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Carsten Brzeski's blog

ECB Preview/Taper test – European style (ING Research Distribution)

In September, the ECB’s Governing Council asked its committees to investigate possible technical changes to the QE programme. Next week’s meeting should come too early for any great breakthrough. Still, we expect ECB president Draghi to lift the veil a bit and open the door for an extension of QE beyond March 2017.

Better than expected. The macroeconomic data released since the last ECB meeting has been better than expected and should confirm the picture painted by the ECB’s staff projections from September. Namely, a gradual, yet weak, economic recovery. Fears of an economic standstill in the third quarter seem to have been premature. Still, as Mario Draghi recently remarked, the fact that the short-term impact from Brexit has been weaker than feared does not mean that there will be no effect.

Can you hear the hawks? Maybe the most interesting development in recent weeks has been the verbal shift of several ECB members towards a somewhat more hawkish tone. President Draghi stressed the ECB’s current forecast that headline inflation would gradually return to 2% by the end of 2018. Other members warned against the unintended risks of maintaining interest rates too low for too long.

Taper tantrum – European style. The slightly more hawkish tone was accompanied by the first rumours of ECB tapering. A Bloomberg story that the ECB was discussing tapering came as a cold shower for many market participants. Contrary to the reaction after the Fed’s first tapering attempts, the increase in bond yields, however, remained limited. Nevertheless, the first tapering test was a good reminder that QE could eventually come to an end, even if this moment is still far away.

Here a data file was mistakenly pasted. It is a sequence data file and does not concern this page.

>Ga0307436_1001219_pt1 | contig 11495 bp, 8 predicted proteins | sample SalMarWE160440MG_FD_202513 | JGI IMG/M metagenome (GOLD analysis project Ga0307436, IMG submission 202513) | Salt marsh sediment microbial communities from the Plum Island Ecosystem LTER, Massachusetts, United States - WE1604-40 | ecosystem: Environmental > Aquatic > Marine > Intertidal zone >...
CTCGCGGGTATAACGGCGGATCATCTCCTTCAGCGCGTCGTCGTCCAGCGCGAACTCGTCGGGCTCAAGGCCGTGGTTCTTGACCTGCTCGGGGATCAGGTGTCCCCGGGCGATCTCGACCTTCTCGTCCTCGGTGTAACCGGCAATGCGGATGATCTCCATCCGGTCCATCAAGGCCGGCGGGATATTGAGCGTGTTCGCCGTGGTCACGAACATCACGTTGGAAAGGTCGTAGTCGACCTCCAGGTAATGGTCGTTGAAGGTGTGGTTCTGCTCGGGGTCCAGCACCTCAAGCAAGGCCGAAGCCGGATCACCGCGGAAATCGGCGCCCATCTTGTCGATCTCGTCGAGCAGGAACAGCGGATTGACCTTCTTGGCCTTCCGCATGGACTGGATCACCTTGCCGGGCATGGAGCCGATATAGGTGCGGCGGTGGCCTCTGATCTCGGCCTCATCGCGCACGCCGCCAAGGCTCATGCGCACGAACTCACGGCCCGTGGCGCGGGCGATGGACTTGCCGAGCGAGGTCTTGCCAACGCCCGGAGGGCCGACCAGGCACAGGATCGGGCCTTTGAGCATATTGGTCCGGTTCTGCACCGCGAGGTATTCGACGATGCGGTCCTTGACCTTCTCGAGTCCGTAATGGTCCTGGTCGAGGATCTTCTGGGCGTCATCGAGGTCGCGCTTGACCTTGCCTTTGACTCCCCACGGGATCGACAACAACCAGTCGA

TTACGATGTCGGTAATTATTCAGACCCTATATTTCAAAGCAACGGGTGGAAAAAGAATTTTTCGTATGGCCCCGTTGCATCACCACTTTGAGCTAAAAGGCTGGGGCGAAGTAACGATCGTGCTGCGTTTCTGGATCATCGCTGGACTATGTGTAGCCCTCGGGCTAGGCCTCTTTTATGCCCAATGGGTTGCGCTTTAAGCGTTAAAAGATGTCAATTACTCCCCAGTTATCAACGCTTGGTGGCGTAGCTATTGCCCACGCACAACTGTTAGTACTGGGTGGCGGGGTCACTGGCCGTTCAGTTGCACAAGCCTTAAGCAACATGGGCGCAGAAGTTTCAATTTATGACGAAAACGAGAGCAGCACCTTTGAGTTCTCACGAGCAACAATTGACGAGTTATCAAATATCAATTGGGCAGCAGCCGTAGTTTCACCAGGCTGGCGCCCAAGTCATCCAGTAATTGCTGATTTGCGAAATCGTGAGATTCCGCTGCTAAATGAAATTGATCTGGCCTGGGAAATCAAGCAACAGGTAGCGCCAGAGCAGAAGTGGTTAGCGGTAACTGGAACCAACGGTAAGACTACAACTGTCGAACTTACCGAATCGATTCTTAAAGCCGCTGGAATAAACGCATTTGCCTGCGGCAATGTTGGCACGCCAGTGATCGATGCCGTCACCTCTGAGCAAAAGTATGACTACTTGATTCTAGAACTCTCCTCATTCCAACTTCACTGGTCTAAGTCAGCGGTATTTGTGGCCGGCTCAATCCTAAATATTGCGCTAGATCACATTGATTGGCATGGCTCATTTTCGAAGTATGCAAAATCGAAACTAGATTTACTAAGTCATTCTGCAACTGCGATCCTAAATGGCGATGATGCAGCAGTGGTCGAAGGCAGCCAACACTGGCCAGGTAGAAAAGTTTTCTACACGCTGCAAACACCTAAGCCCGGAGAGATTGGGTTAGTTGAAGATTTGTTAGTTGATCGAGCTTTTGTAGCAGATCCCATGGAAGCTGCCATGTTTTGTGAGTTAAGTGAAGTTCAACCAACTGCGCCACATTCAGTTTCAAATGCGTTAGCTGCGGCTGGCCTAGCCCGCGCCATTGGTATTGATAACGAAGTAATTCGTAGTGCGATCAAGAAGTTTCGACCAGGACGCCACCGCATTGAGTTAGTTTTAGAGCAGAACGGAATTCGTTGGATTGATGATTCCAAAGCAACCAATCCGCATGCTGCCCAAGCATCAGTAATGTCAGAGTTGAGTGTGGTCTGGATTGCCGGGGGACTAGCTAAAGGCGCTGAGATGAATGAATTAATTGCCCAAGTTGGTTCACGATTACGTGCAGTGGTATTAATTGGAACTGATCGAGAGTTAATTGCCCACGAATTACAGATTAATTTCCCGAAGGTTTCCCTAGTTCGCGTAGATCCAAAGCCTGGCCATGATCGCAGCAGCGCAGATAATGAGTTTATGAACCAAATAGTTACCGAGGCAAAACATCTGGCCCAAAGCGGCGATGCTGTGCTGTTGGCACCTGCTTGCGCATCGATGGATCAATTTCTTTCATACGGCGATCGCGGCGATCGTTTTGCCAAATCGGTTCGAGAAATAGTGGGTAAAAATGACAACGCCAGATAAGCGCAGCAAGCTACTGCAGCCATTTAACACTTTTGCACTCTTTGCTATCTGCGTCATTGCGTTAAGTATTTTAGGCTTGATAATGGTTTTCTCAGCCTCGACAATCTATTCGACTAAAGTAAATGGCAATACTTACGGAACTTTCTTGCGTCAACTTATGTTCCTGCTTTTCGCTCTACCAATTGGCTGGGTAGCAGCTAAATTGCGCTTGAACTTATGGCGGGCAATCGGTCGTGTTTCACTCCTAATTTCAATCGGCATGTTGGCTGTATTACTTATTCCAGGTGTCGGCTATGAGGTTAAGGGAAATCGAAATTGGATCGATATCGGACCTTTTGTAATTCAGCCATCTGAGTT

Waiting for the committees. Macro developments since the September meeting have not put the ECB in a hurry to present additional monetary actions. Even the scarcity problem of the ECB’s QE programme does not necessarily have to be solved next week. In fact, the possible lack of sufficient supply for bond purchases would only be a pressing issue at the beginning of next year. This means that addressing the scarcity problem will, strictly speaking, only be required if and when the ECB is definitely determined to extend QE beyond March 2017. Or, to put it the other way around, once the ECB addresses the scarcity problem, this would be a clear sign that QE would be extended. Back in September, the ECB had tasked its committees to investigate possible options to address the scarcity problem. We don’t expect the ECB to present a clear plan next week, but at least Draghi could lift the veil a little bit.

Addressing the scarcity problem. The most likely option, in our view, would be to increase the limits on bond issuers and issues from the current 33% to 49.9%. Other options, such as a formal disregarding of the ECB’s capital key in the distribution of bond purchases are politically controversial, while dropping the deposit rate floor for the purchases could harm the profits of national central banks.

Taper test and trial balloon. Another interesting way to address the scarcity problem could be a semantic solution. A smart relabeling. An extension of QE beyond 2017 at a lower or even gradually decreasing monthly pace could be called tapering (to please the ECB hawks) but would also provide the Eurozone with continued stimulus (to please the ECB doves). An elegant solution, Draghi could present this at the December meeting.

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